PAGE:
Amherst Poet Robert Francis
By Henry Lyman
Friday, October 20, 12:15PM
Strong House, 67 Amity Street, Amherst, MA
Robert Churchill Francis, once described by Robert Frost as “the best neglected poet,” was born on August 12, 1901 in Upland, Pennsylvania. He attended Harvard University; after graduating, he moved to Amherst, where he taught high school for one year, and then devoted his life to writing poetry. He lived in Cushman in a small house he built in 1940 that he named “Fort Juniper,” inspiring editors at the University of Massachusetts Press to name their poetry award the Juniper Prize. His autobiography, The Trouble with Francis (1971), recounts in detail the construction of this retreat, even including a ledger of materials and their cost down to the last nail, as though the poet were driven to prove his frugality.
“My speciality has been not to earn much but to spend little,” Mr. Francis told The Daily Hampshire Gazette in a 1981 interview.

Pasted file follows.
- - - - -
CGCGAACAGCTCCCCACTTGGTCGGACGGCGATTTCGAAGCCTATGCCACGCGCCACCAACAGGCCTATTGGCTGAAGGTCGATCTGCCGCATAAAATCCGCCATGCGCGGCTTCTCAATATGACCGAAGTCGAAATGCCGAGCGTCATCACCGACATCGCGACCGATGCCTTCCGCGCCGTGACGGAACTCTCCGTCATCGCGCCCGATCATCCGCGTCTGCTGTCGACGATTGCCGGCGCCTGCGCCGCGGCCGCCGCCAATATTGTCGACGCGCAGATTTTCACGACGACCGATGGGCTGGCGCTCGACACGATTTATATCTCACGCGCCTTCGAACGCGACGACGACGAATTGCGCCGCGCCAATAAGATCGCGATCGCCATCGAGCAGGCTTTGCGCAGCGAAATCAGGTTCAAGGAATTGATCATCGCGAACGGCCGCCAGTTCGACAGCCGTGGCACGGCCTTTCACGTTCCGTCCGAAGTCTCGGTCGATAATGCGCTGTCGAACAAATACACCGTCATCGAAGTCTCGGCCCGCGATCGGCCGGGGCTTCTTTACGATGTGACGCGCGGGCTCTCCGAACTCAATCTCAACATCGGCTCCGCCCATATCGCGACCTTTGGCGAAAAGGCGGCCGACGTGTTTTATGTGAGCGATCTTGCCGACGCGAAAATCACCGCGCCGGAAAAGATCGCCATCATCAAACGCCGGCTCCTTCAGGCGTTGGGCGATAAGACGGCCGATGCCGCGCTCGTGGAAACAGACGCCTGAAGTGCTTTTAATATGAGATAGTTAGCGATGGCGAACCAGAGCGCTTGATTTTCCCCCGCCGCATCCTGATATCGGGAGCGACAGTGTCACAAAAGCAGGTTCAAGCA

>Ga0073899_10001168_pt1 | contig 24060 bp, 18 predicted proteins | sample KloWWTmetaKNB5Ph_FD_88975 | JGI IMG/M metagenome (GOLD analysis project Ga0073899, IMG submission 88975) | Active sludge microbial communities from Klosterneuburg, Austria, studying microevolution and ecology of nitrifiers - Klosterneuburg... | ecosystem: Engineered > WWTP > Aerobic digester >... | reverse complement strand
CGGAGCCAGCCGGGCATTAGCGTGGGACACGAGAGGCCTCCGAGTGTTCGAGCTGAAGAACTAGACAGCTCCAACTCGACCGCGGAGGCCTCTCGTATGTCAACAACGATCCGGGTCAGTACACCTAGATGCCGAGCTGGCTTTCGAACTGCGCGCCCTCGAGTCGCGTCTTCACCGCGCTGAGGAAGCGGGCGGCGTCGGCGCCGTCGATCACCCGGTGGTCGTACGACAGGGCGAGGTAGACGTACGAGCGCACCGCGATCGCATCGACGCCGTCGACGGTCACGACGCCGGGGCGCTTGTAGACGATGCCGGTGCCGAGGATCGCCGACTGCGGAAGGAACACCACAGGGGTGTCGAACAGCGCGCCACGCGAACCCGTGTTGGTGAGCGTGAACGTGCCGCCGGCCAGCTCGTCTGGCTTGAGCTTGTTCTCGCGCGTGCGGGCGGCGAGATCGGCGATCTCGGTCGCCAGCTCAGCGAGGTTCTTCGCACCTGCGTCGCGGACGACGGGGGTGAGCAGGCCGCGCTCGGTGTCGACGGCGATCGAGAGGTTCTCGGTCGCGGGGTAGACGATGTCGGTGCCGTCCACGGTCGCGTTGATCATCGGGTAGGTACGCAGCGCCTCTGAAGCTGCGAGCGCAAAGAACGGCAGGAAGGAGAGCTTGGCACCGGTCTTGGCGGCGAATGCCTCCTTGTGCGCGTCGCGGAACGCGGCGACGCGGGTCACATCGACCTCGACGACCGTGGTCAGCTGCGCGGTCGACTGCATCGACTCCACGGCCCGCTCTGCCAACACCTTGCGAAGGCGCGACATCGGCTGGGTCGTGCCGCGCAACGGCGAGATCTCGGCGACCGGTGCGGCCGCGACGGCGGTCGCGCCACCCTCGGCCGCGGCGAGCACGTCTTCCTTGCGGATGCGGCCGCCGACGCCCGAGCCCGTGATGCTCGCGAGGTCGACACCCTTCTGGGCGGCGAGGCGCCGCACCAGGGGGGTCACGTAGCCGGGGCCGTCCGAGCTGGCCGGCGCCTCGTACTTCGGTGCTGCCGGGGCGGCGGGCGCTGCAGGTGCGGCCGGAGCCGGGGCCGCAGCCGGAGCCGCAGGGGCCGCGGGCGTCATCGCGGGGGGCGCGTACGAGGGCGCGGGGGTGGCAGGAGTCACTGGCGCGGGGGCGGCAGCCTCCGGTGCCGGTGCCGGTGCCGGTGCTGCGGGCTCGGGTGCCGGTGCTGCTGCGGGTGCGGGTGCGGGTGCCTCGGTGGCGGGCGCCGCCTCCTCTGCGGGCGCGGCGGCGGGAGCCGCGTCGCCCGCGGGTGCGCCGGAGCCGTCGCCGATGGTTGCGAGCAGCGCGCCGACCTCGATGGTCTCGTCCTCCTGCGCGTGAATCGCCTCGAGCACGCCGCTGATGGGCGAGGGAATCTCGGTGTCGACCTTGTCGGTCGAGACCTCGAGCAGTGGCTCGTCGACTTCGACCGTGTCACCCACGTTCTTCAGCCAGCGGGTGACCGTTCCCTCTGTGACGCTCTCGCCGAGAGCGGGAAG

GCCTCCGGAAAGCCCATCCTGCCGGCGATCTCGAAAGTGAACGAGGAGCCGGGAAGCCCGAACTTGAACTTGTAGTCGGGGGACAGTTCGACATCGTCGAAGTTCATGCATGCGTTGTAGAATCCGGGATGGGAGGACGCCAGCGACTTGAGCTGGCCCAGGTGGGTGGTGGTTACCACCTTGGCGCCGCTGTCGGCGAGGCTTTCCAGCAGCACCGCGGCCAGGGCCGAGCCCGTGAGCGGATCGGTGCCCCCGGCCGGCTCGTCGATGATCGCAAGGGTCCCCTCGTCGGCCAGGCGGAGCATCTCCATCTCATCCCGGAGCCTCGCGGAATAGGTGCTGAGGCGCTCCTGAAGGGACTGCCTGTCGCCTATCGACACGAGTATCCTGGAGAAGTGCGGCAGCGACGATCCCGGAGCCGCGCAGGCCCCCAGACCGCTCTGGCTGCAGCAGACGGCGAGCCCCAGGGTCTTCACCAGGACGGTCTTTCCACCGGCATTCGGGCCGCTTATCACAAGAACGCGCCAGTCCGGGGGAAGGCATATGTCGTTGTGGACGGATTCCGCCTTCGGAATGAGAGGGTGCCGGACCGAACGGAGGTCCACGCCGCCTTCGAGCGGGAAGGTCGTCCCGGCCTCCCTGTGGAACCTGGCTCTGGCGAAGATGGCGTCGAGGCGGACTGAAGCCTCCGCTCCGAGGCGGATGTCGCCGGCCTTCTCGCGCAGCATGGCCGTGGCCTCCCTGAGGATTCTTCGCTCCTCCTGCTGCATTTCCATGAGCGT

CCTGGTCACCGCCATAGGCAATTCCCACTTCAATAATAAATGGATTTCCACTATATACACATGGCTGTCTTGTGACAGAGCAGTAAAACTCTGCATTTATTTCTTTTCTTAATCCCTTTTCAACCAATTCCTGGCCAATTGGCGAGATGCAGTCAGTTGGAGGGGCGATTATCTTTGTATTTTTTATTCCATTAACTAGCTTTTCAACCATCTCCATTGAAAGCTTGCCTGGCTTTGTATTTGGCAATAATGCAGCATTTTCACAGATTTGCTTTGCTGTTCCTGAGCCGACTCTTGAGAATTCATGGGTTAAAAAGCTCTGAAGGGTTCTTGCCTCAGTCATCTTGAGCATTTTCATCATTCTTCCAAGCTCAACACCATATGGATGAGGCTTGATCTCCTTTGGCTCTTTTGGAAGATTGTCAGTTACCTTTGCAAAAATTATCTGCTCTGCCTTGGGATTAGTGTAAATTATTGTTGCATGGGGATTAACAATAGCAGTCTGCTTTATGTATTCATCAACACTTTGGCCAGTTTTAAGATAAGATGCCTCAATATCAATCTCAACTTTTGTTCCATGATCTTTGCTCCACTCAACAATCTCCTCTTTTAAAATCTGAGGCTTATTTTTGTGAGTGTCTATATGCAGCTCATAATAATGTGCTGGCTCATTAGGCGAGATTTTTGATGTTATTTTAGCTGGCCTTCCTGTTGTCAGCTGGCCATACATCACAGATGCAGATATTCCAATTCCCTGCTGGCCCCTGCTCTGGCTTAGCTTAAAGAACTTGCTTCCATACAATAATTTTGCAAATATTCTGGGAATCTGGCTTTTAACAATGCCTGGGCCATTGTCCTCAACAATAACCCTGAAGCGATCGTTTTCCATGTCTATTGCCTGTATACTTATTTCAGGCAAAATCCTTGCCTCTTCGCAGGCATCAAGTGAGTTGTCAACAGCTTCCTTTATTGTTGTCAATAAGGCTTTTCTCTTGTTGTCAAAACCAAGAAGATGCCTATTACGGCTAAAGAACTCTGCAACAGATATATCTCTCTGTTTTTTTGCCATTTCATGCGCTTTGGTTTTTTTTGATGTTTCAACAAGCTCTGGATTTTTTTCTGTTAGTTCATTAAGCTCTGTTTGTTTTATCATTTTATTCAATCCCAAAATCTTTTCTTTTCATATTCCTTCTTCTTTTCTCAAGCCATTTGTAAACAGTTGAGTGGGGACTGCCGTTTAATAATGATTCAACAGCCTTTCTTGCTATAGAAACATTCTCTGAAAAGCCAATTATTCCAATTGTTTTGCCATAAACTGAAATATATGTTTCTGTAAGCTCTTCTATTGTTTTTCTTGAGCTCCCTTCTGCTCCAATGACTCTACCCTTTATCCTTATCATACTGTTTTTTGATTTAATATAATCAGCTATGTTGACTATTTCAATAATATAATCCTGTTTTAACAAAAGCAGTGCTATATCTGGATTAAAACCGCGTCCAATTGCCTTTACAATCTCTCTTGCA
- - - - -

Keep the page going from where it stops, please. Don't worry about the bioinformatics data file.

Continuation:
In The Satirical Rogue On Poetry, his curious collection of witticisms, criticisms and aphorisms, Francis included a short essay called “Poetry and Poverty.” Here he cited the poet, Robert Herrick, whose cottage garden provided sufficiency for a modest board: “Or pea, or bean, or wort, or beet, whatever comes, content makes sweet.” From his own experience Francis proposed that “a young poet just out of college and not yet married might consider a Herrick sort of life for a few years. Like Herrick he could grow the pea, the bean, the wort, the beet, and like Herrick, he could keep a hen. Rough clothes, old clothes, would be fine. A good half the day or half the year he could have clear for himself and his poetry. Even if he didn’t wholly like such a life, it might be better than going hungry in New York or Paris. He could always move to the city whenever his income permitted…. He might, of course, like it. He might decide to stay on. Healthy, solvent, and independent, he might find cottage life good for him, and being good for him, good for his poetry as well.”
During his writing career, Francis served as Phi Beta Kappa poet at both Tufts and Harvard. A world traveler, he often journeyed to Europe, at one time teaching at the American University in Beirut, Lebanon.
Join us with your lunch in hand. We will provide coffee, tea and cider for you as you listen to the presentations. The 30-minute program will begin promptly at 12:15 with seating and beverages ready just before noon. The lectures are free and everyone is welcome to attend.